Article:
Canada's Free-Trade Deal with Palestinians: A Smokescreen to Help Israel's Economy?
Kutty, Faisal, Washington Report on Middle East Affairs
Canada's Free-Trade Deal With Palestinians: A Smokescreen to Help Israel's Economy?
Canadian and Palestinian authorities are reportedly in the preliminary stages of negotiating a free-trade deal. According to an exclusive exposé in the National Post, there have been a number of meetings and a preliminary understanding could be signed as early as February of this year. A spokesperson for International Trade Minister Sergio Marchi confirmed that these talks are under way and may result in a framework agreement being tabled soon. "It's really old news for us," said spokesperson Leslie Swartman. "We're not breaking any new ground, but this is certainly part of our contribution to the peace process."
The contemplated deal comes two years after the Canada-Israel Free Trade Agreement (CIFTA) signed with great fanfare on July 31, 1996. The regulations passed to implement CIFTA were adopted on Dec. 30, 1996, and came into force on Jan. 1, 1997. The Canada-Israel pact removed tariffs from industrial products of Canadian or Israeli origin. Only women's swim wear, at Canada's request, and certain cotton fabrics, at Israel's request, were to continue to be subject to tariffs; even these were to be phased out over the first two and a half years.
The agreement also called for duty-free access or low duties on a variety of agricultural and fisheries products exported by both countries. For Canada, such items include grains, grain products, beef, maple sugar, alcoholic beverages and various processed foods. Both sides have excluded dairy, poultry and egg products. The countries also agreed to hold discussions on further liberalizing agri-food trade.
Since the agreement, two-way trade between the two countries has grown by 34 percent to $750 million. Israel attracted a record $3.7 billion in foreign investment last year, and despite the political risks, investors are still bullish. If not for the Palestinian thorn in the side, according to some observers, trade and industrial growth could be even higher. David Israelson wrote last year in the Toronto Star that "the troubled relationship between Israel and the Palestinians remains a stumbling block to even more growth in Israel's trade with countries such as Canada." This may explain the move toward the Canada-Palestinian Authority agreement.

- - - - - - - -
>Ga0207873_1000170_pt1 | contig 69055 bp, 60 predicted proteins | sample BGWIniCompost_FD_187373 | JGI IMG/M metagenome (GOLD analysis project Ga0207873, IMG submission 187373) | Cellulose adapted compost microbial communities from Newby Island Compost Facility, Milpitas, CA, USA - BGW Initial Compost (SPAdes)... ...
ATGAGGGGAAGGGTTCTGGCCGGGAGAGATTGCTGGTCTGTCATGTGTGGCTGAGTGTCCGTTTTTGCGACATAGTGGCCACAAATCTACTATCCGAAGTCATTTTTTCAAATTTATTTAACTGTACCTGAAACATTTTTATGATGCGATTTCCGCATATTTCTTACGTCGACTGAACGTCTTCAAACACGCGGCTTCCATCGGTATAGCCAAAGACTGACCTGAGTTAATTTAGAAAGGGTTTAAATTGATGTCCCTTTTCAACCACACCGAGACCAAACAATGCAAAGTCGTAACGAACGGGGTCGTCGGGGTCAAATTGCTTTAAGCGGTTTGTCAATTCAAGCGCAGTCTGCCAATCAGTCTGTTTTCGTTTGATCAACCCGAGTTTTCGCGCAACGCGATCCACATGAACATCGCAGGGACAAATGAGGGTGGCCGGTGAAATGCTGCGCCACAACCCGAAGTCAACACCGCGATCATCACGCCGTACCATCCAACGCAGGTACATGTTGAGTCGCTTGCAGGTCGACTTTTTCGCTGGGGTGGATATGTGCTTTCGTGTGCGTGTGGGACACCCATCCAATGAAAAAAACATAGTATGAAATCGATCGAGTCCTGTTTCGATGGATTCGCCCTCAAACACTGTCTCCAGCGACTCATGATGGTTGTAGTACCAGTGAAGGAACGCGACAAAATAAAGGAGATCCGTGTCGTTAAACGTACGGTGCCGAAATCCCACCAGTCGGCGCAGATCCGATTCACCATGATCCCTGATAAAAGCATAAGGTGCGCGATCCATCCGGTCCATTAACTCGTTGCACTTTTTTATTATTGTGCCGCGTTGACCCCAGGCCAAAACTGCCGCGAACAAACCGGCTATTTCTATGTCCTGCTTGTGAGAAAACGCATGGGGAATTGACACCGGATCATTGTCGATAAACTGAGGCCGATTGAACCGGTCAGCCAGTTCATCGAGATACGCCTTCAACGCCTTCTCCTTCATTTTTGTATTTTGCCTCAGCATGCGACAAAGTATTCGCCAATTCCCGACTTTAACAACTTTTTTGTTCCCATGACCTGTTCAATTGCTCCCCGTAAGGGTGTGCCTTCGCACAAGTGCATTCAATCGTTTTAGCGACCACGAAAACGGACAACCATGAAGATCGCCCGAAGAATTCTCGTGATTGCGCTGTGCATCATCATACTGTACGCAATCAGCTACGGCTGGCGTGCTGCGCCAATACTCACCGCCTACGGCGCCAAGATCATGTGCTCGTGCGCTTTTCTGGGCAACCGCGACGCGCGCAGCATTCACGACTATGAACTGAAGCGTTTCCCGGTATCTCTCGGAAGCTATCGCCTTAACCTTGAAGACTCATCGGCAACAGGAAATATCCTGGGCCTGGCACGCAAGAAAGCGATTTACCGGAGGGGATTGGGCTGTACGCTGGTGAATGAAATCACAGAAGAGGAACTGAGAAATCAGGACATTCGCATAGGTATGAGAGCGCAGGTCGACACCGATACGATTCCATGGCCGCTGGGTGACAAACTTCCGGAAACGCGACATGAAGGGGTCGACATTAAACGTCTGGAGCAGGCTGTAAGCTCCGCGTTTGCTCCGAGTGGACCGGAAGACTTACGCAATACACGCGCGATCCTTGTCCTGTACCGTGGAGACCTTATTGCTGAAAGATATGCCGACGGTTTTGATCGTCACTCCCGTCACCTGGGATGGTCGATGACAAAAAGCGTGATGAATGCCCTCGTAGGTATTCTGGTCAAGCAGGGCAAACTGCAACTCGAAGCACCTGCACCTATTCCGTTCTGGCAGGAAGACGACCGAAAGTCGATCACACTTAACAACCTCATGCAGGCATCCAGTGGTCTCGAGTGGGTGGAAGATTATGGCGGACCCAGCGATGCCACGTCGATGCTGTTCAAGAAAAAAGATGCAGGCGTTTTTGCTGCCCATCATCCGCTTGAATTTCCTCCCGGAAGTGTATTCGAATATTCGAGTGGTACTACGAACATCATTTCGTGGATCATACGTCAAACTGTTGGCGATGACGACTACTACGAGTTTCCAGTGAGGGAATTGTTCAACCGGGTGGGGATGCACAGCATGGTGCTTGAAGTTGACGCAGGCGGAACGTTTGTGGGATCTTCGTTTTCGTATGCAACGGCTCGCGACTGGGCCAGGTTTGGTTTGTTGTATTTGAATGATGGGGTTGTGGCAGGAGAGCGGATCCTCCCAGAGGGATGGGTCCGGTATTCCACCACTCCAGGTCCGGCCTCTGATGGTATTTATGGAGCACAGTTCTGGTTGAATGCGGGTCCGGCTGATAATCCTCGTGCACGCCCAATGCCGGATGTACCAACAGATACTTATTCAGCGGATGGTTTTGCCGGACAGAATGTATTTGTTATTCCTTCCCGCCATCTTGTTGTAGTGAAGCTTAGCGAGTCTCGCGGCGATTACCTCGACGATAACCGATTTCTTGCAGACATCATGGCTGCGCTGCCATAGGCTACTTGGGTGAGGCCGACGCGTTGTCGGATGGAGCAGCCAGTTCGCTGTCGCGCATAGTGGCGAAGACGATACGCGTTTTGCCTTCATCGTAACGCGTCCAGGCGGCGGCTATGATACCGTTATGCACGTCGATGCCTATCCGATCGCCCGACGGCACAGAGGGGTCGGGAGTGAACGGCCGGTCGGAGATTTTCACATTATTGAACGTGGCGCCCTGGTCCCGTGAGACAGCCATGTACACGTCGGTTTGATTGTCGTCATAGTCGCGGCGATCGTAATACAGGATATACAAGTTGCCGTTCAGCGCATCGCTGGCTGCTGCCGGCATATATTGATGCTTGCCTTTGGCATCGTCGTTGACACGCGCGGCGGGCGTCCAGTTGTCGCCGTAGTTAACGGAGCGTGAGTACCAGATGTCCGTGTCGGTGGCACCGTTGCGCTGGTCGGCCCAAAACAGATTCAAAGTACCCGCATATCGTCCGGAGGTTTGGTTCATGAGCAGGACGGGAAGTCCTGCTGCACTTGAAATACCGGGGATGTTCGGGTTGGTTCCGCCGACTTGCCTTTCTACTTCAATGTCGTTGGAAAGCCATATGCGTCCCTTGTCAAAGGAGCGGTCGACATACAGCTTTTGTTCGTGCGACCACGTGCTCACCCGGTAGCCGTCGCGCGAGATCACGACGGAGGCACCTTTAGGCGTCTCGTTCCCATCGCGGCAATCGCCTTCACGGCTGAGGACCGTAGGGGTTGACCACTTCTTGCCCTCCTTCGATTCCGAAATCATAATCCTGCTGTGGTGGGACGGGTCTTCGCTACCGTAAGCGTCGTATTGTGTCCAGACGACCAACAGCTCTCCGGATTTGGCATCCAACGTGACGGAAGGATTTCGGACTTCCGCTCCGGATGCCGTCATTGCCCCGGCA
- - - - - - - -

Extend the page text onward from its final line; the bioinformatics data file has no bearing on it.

The new agreement would cover the areas under the administrative "control" of Yasser Arafat's Palestinian Authority -- the West Bank and the Gaza Strip. According to Swartman, the deal would be signed by Canadian and Palestinian officials. Canada has never recognized Israeli claims over territory illegally annexed in the 1967 Six-Day War. Nevertheless, when the Canada-Israel free-trade pact was ratified on Jan. 1, 1997, Israeli settlers in the occupied territories benefited from the preferential economic relationship, but the Palestinians were left out. The new pact is supposedly aimed to remedy this situation. In fact, Swartman pointed out that it was explicitly stated when Canada and Israel agreed to free trade two years ago that similar treatment for Gaza and the West Bank would follow.
"We don't want to put anyone in an embarrassing position."
As expected, the news has elicited conflicting reactions from Arab/Muslim leaders and their Jewish counterparts. Bakr Abdul Munem, the Palestine Liberation Organization (PLO) representative in Canada, said that the pact would be another step closer toward nationhood. "Economically it will not benefit much for the time being," he told the National Post. "The most important [meaning] is a political one." This feeling is echoed by Atif Kubursi of the the National Council on Canada Arab Relations who feels that "It's not significantly substantive in terms of trade but it's extremely important in terms of symbolism." They may be jumping the gun. There is some indication that the deal will merely be an extension of CIFTA.
Israeli advocates counter that the pact only signifies economic support and not political recognition. …